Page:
Today, Rep. Gerald E. Connolly, Chairman of the Subcommittee on Government Operations, released the following statement after the U.S. House of Representatives passed the Chai Suthammanont Healthy Federal Workplaces Act of 2022 and the Federal Risk and Authorization Management Program (FedRAMP) Authorization Act of 2022 with bipartisan support.
“Both of these bills will help ensure that government and the federal workforce are prepared to serve American communities no matter the context,” Chairman Connolly said. “The Chai Suthammanont Act puts employee health and safety at the forefront of government operations during a health emergency and FedRAMP helps agencies adopt cost effective, secure, and nimble cloud technologies so agencies can serve the public anywhere at any time. I am grateful to my colleagues on both sides of the aisle who voted to prioritize the wellbeing of our federal workforce and modernizing our federal information technology systems.”
Chai Suthammanont Healthy Federal Workplaces Act of 2022:
Chai Suthammanont was a federal employee who lost his life after contracting the coronavirus while working as part of the kitchen staff at a Quantico daycare center. He is one of many frontline federal employees whose jobs required them to continue serving the nation in a crowded space during the coronavirus pandemic. This bill was developed in partnership with Christina, Chai’s widow, to ensure that the health and safety of federal workers is prioritized during nationwide public health emergencies declared for infectious disease.
Last year, the Committee on Oversight and Reform approved a previous version of this bill (H.R. 978) that covered the COVID-19 pandemic. This new bill, H.R. 8466, prepares the federal workforce for the potential nationwide public health emergencies of tomorrow. The Committee on Oversight and Reform approved the bill with bipartisan support on September 20, 2022.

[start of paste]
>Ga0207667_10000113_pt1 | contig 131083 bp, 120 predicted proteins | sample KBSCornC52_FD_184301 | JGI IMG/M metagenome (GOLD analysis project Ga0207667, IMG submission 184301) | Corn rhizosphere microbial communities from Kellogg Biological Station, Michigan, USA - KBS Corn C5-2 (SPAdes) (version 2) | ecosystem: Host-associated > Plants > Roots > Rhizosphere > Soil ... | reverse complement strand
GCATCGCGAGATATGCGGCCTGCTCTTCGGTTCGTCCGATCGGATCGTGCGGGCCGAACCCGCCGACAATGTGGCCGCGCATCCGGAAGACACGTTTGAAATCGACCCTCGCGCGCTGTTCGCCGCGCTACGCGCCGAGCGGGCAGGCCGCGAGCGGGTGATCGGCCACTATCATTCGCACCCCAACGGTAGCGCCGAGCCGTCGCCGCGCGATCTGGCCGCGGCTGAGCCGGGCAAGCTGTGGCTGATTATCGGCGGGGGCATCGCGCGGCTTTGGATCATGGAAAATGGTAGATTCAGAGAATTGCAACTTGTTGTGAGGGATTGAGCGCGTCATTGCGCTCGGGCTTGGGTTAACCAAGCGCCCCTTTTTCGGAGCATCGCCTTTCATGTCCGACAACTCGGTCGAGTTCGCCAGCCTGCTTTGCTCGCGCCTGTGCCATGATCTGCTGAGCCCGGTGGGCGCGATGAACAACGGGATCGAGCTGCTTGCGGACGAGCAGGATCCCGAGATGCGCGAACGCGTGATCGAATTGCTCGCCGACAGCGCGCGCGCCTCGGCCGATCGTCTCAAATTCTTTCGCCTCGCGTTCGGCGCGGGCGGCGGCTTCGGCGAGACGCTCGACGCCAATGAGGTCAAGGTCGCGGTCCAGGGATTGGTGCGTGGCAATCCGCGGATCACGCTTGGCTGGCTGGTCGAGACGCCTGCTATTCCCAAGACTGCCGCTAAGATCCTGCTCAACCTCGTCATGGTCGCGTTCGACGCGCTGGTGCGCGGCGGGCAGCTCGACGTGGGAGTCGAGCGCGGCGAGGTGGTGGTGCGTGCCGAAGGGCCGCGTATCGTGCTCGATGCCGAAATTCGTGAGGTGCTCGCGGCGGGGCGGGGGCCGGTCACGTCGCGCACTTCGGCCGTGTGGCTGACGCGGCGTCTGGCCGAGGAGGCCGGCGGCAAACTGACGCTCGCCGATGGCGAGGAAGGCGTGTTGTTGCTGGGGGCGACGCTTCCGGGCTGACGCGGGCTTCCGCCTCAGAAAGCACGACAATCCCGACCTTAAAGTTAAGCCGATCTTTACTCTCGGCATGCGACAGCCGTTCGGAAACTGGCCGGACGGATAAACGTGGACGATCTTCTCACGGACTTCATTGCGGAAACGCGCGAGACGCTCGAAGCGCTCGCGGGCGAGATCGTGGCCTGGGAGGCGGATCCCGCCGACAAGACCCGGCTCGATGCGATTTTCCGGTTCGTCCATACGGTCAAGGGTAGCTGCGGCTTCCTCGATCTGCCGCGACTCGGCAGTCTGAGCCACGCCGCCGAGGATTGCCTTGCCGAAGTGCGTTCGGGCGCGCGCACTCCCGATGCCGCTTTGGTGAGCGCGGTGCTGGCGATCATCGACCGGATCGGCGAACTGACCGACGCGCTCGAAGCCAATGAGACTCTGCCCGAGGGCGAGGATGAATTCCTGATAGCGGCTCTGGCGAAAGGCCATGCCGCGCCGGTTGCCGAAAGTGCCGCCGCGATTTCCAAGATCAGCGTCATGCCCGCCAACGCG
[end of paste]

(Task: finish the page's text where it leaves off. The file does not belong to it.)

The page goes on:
Specifically, the Chai Suthammanont Healthy Federal Workplaces Act of 2022 would:
- Require each federal agency to develop and maintain a plan that details public health protocols the agency will take during a declaration. The plan must include guidelines for testing, cleaning, occupancy limits, use of personal protective equipment, notification of individuals who may have been exposed, and protections for employees who travel off-site.
- Require each agency to publish the safety plan on its website and communicate its plan to employees, contractors, and subcontractors.
- Ensure accountability and oversight by requiring the Office of the Inspector General for each agency to report to Congress on plan implementation. The Government Accountability Office would also issue a report on the lessons learned during the COVID-19 pandemic to improve future protocols.
Federal Risk and Authorization Management Program (FedRAMP) Authorization Act of 2022:
In 2011, government partnered with industry to standardize cloud computing security assessments across all federal agencies through an administrative program known asFedRAMP. Before the partnership, each agency had a patchwork of different security requirements for cloud computing services, creating inefficiencies, and making federalgovernment information technology operations more costly and less secure. By providing a common security framework forassessing the security ofcloud computingproducts andservices, FedRAMP enables federal agencies topurchasemodern technologiesthataresecurethrough a process that is more efficient andcost-effective.
Chairman Connolly’s legislation passed the House twice in the 116th Congress and two additional times in the 117th Congress. Chairman Connolly reintroduced the legislation on September 22, 2022 with updated language to incorporate technical input from the Biden Administration.
Specifically, the Federal Risk and Authorization Management Program (FedRAMP) Authorization Act of 2022 would:
- Codify the FedRAMP program and address many of the concerns raised by government and industry stakeholders.
- Reduce duplication of security assessments and other obstacles to agency adoption of cloud products by establishing a “presumption of adequacy” for cloud technologies that have received FedRAMP certification.
- Facilitate use of cloud technologies that have already received an authorization-to-operate by requiring agencies to check a centralized and secure repository and, to the extent practicable, reuse any existing security assessment before conducting their own.
- Require that GSA work toward automating its processes, which will lead to more standard security assessments and continuous monitoring of cloud offerings, and increased efficiency for both providers and agencies.
- Establish a Federal Secure Cloud Advisory Committee to ensure dialogue among GSA, agency cybersecurity and procurement officials, and industry for effective and ongoing coordination in acquisition and adoption of cloud products by the federal government.